Students Enlisted in Ads to Recruit Teachers

By Dennis Carter
Gazette Staff Writer
Thursday, July 26, 2007

In a $300,000 advertising blitz, the Prince George's County public school system is using appeals from its students in the hope that it will help lure the country's best teachers for nearly 800 jobs that remain vacant three weeks before school starts.

A dozen students are appearing in the "America's Classroom" ads, which are running in local and national newspapers, teacher trade magazines and on job Web sites for educators.

The campaign, the largest recruiting effort in the school system's recent history, stresses the diversity of the student body and is part of an effort that also has included a career fair in Greenbelt and upcoming recruiting trips along the East Coast and in the Midwest, school system spokesman John White said.

Prince George's began the summer with 1,391 teacher vacancies, 777 of which remain unfilled, White said.

Of his role in the campaign, Laurel High School rising freshman Jordan Martinez, 13, said: "I like representing my school and this county. And I think this shows that students are serious about learning, and teachers should . . . take our education seriously."

The advertisements feature images of students of all races and ages. Their aspirations are noted in strips that run with their pictures, with a polite touch added at the end. The ad featuring Martinez appeals: "Teach me to grow up to be an Electrical Engineer. Please."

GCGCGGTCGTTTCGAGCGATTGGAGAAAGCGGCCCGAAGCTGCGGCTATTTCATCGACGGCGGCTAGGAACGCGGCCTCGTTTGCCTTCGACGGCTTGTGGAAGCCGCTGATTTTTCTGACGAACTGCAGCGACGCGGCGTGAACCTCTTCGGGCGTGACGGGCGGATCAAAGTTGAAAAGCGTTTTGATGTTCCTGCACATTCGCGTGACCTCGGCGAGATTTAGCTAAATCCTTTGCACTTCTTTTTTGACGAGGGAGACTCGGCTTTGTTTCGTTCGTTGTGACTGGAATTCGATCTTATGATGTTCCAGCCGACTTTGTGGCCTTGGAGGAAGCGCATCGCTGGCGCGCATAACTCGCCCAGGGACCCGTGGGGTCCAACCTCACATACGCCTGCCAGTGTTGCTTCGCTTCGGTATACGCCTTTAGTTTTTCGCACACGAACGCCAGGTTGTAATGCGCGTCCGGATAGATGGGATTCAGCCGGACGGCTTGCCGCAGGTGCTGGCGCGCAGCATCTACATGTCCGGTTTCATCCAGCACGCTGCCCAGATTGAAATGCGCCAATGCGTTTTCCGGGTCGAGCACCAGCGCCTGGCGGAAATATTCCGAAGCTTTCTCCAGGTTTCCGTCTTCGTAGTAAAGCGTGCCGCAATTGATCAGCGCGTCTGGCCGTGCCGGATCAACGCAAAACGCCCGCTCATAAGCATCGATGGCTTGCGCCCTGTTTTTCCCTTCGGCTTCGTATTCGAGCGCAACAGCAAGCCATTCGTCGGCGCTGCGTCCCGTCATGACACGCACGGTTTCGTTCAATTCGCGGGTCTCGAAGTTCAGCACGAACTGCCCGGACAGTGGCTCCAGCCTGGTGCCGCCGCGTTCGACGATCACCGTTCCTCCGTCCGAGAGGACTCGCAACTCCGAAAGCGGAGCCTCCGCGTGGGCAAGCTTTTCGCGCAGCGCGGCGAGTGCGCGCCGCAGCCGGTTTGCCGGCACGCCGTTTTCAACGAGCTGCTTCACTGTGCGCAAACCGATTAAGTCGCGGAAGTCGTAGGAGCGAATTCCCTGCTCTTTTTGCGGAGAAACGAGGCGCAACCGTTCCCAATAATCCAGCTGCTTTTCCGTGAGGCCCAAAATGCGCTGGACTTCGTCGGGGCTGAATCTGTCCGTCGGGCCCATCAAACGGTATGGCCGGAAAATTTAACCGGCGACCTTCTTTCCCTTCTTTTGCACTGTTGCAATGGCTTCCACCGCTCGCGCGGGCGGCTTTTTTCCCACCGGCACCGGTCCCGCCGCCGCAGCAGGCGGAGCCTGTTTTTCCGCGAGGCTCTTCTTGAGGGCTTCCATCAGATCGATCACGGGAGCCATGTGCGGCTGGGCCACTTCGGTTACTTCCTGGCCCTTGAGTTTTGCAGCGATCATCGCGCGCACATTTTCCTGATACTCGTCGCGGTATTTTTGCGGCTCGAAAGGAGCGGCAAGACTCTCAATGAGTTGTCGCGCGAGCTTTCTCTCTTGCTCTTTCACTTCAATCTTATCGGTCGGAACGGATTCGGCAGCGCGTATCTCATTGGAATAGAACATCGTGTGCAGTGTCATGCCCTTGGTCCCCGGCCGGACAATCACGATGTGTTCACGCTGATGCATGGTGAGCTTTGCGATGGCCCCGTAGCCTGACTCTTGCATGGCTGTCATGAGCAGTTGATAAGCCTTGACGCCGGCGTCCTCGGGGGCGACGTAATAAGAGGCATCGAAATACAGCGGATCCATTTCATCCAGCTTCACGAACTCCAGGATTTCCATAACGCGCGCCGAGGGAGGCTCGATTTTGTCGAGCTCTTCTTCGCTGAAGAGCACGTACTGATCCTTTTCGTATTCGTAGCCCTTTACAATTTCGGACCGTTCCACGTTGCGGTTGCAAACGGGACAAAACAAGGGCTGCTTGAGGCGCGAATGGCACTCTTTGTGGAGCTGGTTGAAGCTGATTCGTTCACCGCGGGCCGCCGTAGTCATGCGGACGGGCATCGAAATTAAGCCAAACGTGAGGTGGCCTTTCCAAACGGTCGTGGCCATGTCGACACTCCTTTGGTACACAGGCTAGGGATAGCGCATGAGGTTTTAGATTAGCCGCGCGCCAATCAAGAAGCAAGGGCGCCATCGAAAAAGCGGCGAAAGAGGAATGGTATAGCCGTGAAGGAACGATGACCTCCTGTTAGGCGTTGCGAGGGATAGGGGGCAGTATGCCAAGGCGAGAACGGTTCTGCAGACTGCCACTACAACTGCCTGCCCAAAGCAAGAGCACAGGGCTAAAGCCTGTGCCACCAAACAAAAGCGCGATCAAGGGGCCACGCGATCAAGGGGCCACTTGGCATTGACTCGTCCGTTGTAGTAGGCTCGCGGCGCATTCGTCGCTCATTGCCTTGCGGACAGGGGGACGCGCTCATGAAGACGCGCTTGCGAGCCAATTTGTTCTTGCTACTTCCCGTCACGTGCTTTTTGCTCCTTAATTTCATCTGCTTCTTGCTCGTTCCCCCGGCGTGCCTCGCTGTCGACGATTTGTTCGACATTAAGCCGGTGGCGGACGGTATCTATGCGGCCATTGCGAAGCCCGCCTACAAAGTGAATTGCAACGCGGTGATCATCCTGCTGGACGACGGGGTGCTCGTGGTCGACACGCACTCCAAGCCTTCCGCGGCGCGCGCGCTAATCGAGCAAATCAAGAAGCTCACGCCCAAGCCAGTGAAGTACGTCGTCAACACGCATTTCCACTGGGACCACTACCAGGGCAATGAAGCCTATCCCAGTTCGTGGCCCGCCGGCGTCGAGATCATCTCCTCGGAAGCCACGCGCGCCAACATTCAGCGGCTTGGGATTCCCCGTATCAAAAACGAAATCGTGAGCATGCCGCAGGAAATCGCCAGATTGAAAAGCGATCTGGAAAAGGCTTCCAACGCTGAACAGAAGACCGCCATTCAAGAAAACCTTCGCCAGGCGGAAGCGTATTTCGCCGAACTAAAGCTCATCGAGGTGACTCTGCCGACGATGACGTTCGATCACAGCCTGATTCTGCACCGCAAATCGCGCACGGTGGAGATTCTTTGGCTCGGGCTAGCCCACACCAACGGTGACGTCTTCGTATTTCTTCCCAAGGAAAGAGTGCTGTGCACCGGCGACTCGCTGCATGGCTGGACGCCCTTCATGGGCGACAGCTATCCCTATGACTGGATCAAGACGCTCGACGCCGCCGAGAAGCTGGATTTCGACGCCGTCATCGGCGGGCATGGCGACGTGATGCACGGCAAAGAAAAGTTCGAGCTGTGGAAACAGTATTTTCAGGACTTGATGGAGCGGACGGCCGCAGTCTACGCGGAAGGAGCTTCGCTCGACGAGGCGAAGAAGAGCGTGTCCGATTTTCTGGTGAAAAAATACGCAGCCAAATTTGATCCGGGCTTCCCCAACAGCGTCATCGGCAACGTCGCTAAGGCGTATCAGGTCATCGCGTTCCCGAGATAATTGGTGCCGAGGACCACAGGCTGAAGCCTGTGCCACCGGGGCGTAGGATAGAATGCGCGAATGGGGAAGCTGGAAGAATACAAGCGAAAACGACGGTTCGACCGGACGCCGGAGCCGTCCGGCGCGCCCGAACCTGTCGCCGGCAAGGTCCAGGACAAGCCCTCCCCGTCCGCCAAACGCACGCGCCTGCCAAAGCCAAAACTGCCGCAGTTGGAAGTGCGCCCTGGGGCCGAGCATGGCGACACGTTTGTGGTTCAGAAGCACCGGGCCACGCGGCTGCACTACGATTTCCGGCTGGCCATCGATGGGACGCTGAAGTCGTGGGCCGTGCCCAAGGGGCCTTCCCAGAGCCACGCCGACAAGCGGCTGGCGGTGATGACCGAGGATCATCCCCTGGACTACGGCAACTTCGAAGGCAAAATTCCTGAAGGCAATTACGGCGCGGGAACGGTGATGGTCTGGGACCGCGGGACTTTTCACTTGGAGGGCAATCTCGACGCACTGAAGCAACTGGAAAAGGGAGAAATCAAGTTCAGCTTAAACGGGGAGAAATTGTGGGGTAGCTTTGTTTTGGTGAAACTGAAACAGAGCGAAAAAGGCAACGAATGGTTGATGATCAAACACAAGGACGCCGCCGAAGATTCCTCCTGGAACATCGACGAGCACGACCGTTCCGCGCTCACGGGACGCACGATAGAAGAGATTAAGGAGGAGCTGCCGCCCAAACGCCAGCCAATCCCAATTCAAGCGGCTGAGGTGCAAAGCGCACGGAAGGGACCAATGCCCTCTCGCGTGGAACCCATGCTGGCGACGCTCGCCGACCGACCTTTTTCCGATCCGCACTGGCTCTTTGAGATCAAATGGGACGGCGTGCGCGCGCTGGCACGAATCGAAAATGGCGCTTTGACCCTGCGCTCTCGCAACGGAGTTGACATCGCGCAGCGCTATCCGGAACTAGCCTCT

Veta Martinez, Jordan's mother, has two other children in the school system, and the county selected her employer, recruitment advertising agency Bernard Hodes Group, to run the campaign. School system employees chose the final list of students, a schools official said.

Recruiting nationally was a logical step for the district, White said. The county hires about 1,200 educators each year, and about 2,500 teachers graduate from all Maryland education programs every year, according to state and county statistics.

"We are competing for a valuable resource, so we have to search far and wide," White said. The campaign "lets us put a face on the school system to let people know how diverse our students are," he said.

Joshua Lewis, 19, a 2007 graduate of Parkdale High School in Riverdale and a Greenbelt resident, also is featured in the campaign.

"You have good teachers, and some teachers that aren't so good," Lewis said, "but I would hope that this would bring some better teachers in the county."

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